The Continental blockade had serious culinary consequences for the French population, especially in terms of coffee and sugar, since these came from the tropical colonies and the commercial sea routes which brought them had been cut off from France. Coffee was an especially serious privation. In great contrast to its limited success on introduction at the end of the 17th century, coffee drinking in France had become widely popular at all levels of society, and during the First Empire, it was THE drink at the first meals of the day. Often cut with milk and sugar, it was seen as the nutritious ‘food' that would get you through the day and remained particularly popular amongst ladies, men still preferring a shot of the strong stuff first thing in the morning.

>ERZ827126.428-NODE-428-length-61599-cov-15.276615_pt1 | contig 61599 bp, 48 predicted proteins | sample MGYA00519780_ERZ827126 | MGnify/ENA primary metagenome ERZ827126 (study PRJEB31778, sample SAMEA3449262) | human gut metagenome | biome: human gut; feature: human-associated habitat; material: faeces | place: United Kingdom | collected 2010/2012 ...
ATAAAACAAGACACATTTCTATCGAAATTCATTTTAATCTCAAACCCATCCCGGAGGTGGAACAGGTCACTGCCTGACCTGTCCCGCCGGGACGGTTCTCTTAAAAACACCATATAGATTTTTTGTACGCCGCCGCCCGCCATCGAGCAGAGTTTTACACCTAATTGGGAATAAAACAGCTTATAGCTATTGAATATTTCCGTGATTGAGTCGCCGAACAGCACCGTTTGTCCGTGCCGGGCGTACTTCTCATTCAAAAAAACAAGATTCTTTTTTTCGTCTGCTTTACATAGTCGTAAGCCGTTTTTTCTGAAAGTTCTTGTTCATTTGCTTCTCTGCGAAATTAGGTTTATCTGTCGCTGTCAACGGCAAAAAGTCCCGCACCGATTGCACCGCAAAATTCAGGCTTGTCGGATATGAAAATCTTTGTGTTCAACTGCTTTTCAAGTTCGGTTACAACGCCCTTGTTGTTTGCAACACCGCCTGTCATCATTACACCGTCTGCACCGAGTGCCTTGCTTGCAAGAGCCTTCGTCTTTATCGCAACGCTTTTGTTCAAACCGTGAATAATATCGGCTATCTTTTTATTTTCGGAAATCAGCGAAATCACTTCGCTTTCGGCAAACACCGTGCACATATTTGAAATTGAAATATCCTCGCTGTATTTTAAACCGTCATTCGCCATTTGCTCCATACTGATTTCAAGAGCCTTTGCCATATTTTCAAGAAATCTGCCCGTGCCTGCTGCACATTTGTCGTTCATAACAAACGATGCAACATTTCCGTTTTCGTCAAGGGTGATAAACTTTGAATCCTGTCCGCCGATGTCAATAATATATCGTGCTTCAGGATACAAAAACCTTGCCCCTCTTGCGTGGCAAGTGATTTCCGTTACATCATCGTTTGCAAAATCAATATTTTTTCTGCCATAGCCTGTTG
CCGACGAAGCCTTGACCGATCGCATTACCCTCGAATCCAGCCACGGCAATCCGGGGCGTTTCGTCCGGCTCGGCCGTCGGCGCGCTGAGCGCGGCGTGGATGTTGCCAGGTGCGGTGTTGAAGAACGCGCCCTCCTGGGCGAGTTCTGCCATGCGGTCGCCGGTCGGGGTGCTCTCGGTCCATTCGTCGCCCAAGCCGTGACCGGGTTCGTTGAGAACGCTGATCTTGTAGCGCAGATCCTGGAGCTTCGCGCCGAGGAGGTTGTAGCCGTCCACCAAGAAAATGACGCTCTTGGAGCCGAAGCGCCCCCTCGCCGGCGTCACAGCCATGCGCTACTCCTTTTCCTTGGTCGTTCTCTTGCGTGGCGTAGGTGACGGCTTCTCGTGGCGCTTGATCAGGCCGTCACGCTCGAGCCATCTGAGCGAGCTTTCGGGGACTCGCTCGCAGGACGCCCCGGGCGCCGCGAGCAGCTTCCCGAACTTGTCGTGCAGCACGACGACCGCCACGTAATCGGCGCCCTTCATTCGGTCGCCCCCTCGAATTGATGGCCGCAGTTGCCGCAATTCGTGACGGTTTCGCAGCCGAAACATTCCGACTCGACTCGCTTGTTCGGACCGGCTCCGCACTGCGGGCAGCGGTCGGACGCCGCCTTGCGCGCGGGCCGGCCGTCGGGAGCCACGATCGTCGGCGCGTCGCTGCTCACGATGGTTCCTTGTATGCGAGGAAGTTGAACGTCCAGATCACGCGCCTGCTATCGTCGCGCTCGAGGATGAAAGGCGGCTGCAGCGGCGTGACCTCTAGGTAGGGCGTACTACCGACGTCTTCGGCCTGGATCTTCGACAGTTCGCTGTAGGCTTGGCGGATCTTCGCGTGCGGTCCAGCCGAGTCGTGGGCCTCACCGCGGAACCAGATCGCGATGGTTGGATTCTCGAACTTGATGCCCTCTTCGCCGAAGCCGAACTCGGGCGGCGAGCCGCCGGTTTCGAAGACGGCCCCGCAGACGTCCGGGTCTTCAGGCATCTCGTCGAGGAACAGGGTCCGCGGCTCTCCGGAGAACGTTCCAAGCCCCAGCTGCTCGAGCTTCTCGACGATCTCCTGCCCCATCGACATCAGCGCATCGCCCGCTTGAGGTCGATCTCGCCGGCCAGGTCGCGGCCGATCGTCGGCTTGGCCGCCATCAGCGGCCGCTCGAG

The way to replace coffee and sugar'Since France's position today has rendered her deprived of colonial products or at best having to pay huge prices for them, the good housewife would do well to procure some plants and another sort of sugar in order to provide adequate substitutes for the coffee and sugar she would normally have bought. These plants and that sort of sugar can all be found in France; and they will not cost more than the housewife already has to pay.' (p. 91)Every sort of substitute was sought – particularly amongst plants that grew in France – to make a coffee that would be more or less drinkable. The same was true for sugar, and from this came sugar beet derived from the juice of beetroots which has come down to us today.The present document provides the reader with another source for sugar, namely corn, a plant which in France is more often called Turkish corn. The author of the manual, Madame Gacon-Dufour, write about it as follows:'Turkish corn is infrequently cultivated in this county, and farmers are mistaken in this. The leaves grow in profusion and can be very usefully given to cows as fodder; the grain which comes from it is the best possible for fattening up ducks and geese, indeed even pigs, if you had enough to give them. But these are not the sole advantages to be derived from this plant.Messrs Parmentier and Bomare, who have had excellent results from almost all the plants upon which they have experimented, have extracted sugar from the stem of Turkish corn. And indeed, the sap therein is very sugary.When the stem is cut, crushed and pressed and mixed (it must be said) with some sugar, the resulting liquid is fairly thick and can be used in the preparation of desserts and drinks.Since this year I wanted to test the usefulness of this plant, I took the part of the stem closest to the ear, because I noticed that it was here that the most sugar was stored, and cut it into small pieces. I then sweated these pieces in a frying pan over a gentle heat, adding water from time to time. I then squeezed the pieces, and the resulting liquid was as sugary as water in which you have dissolved a good lump of sugar. I then cooled the water and mixed it with the juice of a redcurrant. The result was a redcurrant juice that did not require the addition of either syrup or sugar. I have decided, next year, to make more and boil it down to the consistency of syrup so as to be able to use it in the preparation of fruit purées, tea infusions or any other drinks which need sweetening.' Recueil pratique d'économie rurale et domestique, par Mme Gacon-Dufour, de plusieurs sociétés d'agriculture et littéraires. Paris, chez Fr. Buisson, imprimeur-libraire, rue Haute-feuille, n° 20, an XII (1804), p. 114-116History of the book: belonged to the Deuzel Collection of books and engravings related to gastronomyHeld at the Bibliothèque Martial-Lapeyre, Fondation Napoléon: shelfmark S 0 "2" gacon (Inventory N°: 9059)
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